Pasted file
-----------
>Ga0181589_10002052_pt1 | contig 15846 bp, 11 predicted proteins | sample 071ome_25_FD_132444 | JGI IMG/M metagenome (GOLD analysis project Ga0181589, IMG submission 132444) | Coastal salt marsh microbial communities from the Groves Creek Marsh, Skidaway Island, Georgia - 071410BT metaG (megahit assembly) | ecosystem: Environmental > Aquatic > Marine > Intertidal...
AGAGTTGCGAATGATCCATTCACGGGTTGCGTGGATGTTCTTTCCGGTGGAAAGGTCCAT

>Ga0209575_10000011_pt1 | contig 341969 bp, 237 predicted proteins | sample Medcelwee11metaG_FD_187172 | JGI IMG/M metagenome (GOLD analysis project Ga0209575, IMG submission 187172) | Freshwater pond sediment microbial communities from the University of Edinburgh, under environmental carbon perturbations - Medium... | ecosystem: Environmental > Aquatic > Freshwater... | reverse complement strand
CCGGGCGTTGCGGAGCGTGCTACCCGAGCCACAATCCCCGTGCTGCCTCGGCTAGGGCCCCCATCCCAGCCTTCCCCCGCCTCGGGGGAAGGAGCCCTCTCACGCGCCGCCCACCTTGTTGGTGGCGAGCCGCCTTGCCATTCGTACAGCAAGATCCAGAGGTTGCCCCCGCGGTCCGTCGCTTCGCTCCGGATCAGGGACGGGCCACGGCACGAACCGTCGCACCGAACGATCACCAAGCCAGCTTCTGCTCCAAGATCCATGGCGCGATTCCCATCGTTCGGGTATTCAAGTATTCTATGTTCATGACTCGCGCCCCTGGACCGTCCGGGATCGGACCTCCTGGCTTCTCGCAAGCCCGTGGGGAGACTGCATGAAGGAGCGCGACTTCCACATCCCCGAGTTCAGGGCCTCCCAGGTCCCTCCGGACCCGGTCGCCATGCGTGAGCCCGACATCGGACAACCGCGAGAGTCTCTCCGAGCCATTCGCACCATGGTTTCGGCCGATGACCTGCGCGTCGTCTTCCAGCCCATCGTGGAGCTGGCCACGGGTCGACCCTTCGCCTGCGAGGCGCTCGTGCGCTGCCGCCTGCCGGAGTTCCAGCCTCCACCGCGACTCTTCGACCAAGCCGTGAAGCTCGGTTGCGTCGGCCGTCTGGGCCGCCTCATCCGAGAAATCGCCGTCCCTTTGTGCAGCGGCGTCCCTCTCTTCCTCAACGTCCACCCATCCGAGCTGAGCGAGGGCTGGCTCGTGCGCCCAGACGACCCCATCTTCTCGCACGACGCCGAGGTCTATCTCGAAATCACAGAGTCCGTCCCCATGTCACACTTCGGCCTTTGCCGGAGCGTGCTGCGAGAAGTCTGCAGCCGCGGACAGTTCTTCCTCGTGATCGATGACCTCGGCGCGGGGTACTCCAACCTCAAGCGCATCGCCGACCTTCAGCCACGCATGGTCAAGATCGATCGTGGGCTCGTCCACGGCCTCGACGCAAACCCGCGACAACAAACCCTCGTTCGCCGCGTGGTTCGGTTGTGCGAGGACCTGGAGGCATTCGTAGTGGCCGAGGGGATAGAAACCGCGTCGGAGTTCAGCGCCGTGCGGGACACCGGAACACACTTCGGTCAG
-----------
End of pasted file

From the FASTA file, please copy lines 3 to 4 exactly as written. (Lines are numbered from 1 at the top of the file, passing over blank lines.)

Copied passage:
>Ga0209575_10000011_pt1 | contig 341969 bp, 237 predicted proteins | sample Medcelwee11metaG_FD_187172 | JGI IMG/M metagenome (GOLD analysis project Ga0209575, IMG submission 187172) | Freshwater pond sediment microbial communities from the University of Edinburgh, under environmental carbon perturbations - Medium... | ecosystem: Environmental > Aquatic > Freshwater... | reverse complement strand
CCGGGCGTTGCGGAGCGTGCTACCCGAGCCACAATCCCCGTGCTGCCTCGGCTAGGGCCCCCATCCCAGCCTTCCCCCGCCTCGGGGGAAGGAGCCCTCTCACGCGCCGCCCACCTTGTTGGTGGCGAGCCGCCTTGCCATTCGTACAGCAAGATCCAGAGGTTGCCCCCGCGGTCCGTCGCTTCGCTCCGGATCAGGGACGGGCCACGGCACGAACCGTCGCACCGAACGATCACCAAGCCAGCTTCTGCTCCAAGATCCATGGCGCGATTCCCATCGTTCGGGTATTCAAGTATTCTATGTTCATGACTCGCGCCCCTGGACCGTCCGGGATCGGACCTCCTGGCTTCTCGCAAGCCCGTGGGGAGACTGCATGAAGGAGCGCGACTTCCACATCCCCGAGTTCAGGGCCTCCCAGGTCCCTCCGGACCCGGTCGCCATGCGTGAGCCCGACATCGGACAACCGCGAGAGTCTCTCCGAGCCATTCGCACCATGGTTTCGGCCGATGACCTGCGCGTCGTCTTCCAGCCCATCGTGGAGCTGGCCACGGGTCGACCCTTCGCCTGCGAGGCGCTCGTGCGCTGCCGCCTGCCGGAGTTCCAGCCTCCACCGCGACTCTTCGACCAAGCCGTGAAGCTCGGTTGCGTCGGCCGTCTGGGCCGCCTCATCCGAGAAATCGCCGTCCCTTTGTGCAGCGGCGTCCCTCTCTTCCTCAACGTCCACCCATCCGAGCTGAGCGAGGGCTGGCTCGTGCGCCCAGACGACCCCATCTTCTCGCACGACGCCGAGGTCTATCTCGAAATCACAGAGTCCGTCCCCATGTCACACTTCGGCCTTTGCCGGAGCGTGCTGCGAGAAGTCTGCAGCCGCGGACAGTTCTTCCTCGTGATCGATGACCTCGGCGCGGGGTACTCCAACCTCAAGCGCATCGCCGACCTTCAGCCACGCATGGTCAAGATCGATCGTGGGCTCGTCCACGGCCTCGACGCAAACCCGCGACAACAAACCCTCGTTCGCCGCGTGGTTCGGTTGTGCGAGGACCTGGAGGCATTCGTAGTGGCCGAGGGGATAGAAACCGCGTCGGAGTTCAGCGCCGTGCGGGACACCGGAACACACTTCGGTCAG